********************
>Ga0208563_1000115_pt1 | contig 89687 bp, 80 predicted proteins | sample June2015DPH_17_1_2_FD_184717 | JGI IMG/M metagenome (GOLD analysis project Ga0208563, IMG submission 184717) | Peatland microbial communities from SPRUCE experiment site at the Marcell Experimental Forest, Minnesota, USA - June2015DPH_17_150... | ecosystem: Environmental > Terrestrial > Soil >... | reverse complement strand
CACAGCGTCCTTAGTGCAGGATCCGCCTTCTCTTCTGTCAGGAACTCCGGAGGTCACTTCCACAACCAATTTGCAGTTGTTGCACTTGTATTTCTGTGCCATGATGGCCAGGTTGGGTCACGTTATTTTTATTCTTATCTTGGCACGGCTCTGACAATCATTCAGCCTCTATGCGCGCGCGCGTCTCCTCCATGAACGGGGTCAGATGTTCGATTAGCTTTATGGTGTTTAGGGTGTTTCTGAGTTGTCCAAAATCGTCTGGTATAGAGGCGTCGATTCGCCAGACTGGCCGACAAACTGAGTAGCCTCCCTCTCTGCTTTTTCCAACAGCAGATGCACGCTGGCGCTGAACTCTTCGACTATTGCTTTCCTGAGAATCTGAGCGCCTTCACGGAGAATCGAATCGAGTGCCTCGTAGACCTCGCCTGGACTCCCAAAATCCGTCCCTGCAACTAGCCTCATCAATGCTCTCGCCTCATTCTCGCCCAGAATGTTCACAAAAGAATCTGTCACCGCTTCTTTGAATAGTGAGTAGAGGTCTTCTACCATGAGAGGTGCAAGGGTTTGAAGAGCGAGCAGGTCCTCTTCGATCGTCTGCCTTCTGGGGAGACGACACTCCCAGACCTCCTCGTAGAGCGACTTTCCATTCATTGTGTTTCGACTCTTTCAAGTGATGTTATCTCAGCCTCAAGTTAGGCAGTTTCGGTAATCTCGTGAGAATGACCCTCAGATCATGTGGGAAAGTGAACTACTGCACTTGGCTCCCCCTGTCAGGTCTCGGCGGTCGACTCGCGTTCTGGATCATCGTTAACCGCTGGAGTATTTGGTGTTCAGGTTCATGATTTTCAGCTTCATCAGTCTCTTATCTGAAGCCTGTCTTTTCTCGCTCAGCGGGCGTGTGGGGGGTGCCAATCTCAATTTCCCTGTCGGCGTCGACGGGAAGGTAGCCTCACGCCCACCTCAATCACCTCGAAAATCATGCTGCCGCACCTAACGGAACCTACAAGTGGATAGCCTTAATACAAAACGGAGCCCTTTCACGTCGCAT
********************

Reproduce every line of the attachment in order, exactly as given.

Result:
>Ga0208563_1000115_pt1 | contig 89687 bp, 80 predicted proteins | sample June2015DPH_17_1_2_FD_184717 | JGI IMG/M metagenome (GOLD analysis project Ga0208563, IMG submission 184717) | Peatland microbial communities from SPRUCE experiment site at the Marcell Experimental Forest, Minnesota, USA - June2015DPH_17_150... | ecosystem: Environmental > Terrestrial > Soil >... | reverse complement strand
CACAGCGTCCTTAGTGCAGGATCCGCCTTCTCTTCTGTCAGGAACTCCGGAGGTCACTTCCACAACCAATTTGCAGTTGTTGCACTTGTATTTCTGTGCCATGATGGCCAGGTTGGGTCACGTTATTTTTATTCTTATCTTGGCACGGCTCTGACAATCATTCAGCCTCTATGCGCGCGCGCGTCTCCTCCATGAACGGGGTCAGATGTTCGATTAGCTTTATGGTGTTTAGGGTGTTTCTGAGTTGTCCAAAATCGTCTGGTATAGAGGCGTCGATTCGCCAGACTGGCCGACAAACTGAGTAGCCTCCCTCTCTGCTTTTTCCAACAGCAGATGCACGCTGGCGCTGAACTCTTCGACTATTGCTTTCCTGAGAATCTGAGCGCCTTCACGGAGAATCGAATCGAGTGCCTCGTAGACCTCGCCTGGACTCCCAAAATCCGTCCCTGCAACTAGCCTCATCAATGCTCTCGCCTCATTCTCGCCCAGAATGTTCACAAAAGAATCTGTCACCGCTTCTTTGAATAGTGAGTAGAGGTCTTCTACCATGAGAGGTGCAAGGGTTTGAAGAGCGAGCAGGTCCTCTTCGATCGTCTGCCTTCTGGGGAGACGACACTCCCAGACCTCCTCGTAGAGCGACTTTCCATTCATTGTGTTTCGACTCTTTCAAGTGATGTTATCTCAGCCTCAAGTTAGGCAGTTTCGGTAATCTCGTGAGAATGACCCTCAGATCATGTGGGAAAGTGAACTACTGCACTTGGCTCCCCCTGTCAGGTCTCGGCGGTCGACTCGCGTTCTGGATCATCGTTAACCGCTGGAGTATTTGGTGTTCAGGTTCATGATTTTCAGCTTCATCAGTCTCTTATCTGAAGCCTGTCTTTTCTCGCTCAGCGGGCGTGTGGGGGGTGCCAATCTCAATTTCCCTGTCGGCGTCGACGGGAAGGTAGCCTCACGCCCACCTCAATCACCTCGAAAATCATGCTGCCGCACCTAACGGAACCTACAAGTGGATAGCCTTAATACAAAACGGAGCCCTTTCACGTCGCAT